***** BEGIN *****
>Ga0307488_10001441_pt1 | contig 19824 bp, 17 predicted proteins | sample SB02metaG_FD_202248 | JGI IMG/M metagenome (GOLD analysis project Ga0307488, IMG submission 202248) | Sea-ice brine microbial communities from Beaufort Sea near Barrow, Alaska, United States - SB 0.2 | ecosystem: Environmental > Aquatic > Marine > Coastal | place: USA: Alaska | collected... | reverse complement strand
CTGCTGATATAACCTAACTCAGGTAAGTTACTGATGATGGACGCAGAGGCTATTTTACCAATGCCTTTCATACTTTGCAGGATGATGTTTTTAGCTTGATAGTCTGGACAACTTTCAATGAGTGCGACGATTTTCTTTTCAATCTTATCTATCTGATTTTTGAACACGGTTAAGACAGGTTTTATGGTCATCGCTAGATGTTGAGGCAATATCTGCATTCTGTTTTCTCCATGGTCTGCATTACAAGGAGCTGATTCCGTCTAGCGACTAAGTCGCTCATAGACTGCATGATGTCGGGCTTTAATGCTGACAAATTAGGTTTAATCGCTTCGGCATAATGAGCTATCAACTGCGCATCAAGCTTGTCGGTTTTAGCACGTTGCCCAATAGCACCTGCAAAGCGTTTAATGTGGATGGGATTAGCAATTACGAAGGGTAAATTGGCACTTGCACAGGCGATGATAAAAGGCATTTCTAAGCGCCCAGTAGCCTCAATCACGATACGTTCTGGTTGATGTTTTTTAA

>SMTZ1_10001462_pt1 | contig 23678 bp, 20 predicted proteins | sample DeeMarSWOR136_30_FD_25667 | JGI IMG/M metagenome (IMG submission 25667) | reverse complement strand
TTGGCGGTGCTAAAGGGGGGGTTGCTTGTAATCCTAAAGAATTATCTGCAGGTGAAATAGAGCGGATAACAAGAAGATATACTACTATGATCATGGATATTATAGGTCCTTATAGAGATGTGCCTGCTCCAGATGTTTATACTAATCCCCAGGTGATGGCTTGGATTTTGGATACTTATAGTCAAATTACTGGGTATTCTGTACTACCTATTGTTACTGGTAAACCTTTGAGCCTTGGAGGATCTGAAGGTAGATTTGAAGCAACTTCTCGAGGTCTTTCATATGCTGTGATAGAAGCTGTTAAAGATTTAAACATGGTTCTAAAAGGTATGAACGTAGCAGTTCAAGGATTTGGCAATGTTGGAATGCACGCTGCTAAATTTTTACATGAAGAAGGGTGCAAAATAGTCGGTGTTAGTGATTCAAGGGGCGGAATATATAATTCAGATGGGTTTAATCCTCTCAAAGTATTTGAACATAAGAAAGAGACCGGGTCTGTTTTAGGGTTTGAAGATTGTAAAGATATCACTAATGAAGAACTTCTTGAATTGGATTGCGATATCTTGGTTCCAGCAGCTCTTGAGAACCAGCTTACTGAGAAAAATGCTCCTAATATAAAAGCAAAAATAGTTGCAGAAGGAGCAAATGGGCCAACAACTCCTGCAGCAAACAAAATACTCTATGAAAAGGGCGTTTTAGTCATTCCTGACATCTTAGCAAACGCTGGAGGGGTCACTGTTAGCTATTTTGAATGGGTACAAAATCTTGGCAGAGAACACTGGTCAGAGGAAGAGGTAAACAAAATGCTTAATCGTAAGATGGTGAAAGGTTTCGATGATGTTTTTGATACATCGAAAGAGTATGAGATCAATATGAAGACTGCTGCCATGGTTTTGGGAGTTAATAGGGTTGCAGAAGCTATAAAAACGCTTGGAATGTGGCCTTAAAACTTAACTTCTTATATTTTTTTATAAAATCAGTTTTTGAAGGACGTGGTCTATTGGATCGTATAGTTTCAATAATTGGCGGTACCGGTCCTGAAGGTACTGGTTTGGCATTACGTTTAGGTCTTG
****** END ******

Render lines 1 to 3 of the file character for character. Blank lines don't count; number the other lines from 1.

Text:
>Ga0307488_10001441_pt1 | contig 19824 bp, 17 predicted proteins | sample SB02metaG_FD_202248 | JGI IMG/M metagenome (GOLD analysis project Ga0307488, IMG submission 202248) | Sea-ice brine microbial communities from Beaufort Sea near Barrow, Alaska, United States - SB 0.2 | ecosystem: Environmental > Aquatic > Marine > Coastal | place: USA: Alaska | collected... | reverse complement strand
CTGCTGATATAACCTAACTCAGGTAAGTTACTGATGATGGACGCAGAGGCTATTTTACCAATGCCTTTCATACTTTGCAGGATGATGTTTTTAGCTTGATAGTCTGGACAACTTTCAATGAGTGCGACGATTTTCTTTTCAATCTTATCTATCTGATTTTTGAACACGGTTAAGACAGGTTTTATGGTCATCGCTAGATGTTGAGGCAATATCTGCATTCTGTTTTCTCCATGGTCTGCATTACAAGGAGCTGATTCCGTCTAGCGACTAAGTCGCTCATAGACTGCATGATGTCGGGCTTTAATGCTGACAAATTAGGTTTAATCGCTTCGGCATAATGAGCTATCAACTGCGCATCAAGCTTGTCGGTTTTAGCACGTTGCCCAATAGCACCTGCAAAGCGTTTAATGTGGATGGGATTAGCAATTACGAAGGGTAAATTGGCACTTGCACAGGCGATGATAAAAGGCATTTCTAAGCGCCCAGTAGCCTCAATCACGATACGTTCTGGTTGATGTTTTTTAA

>SMTZ1_10001462_pt1 | contig 23678 bp, 20 predicted proteins | sample DeeMarSWOR136_30_FD_25667 | JGI IMG/M metagenome (IMG submission 25667) | reverse complement strand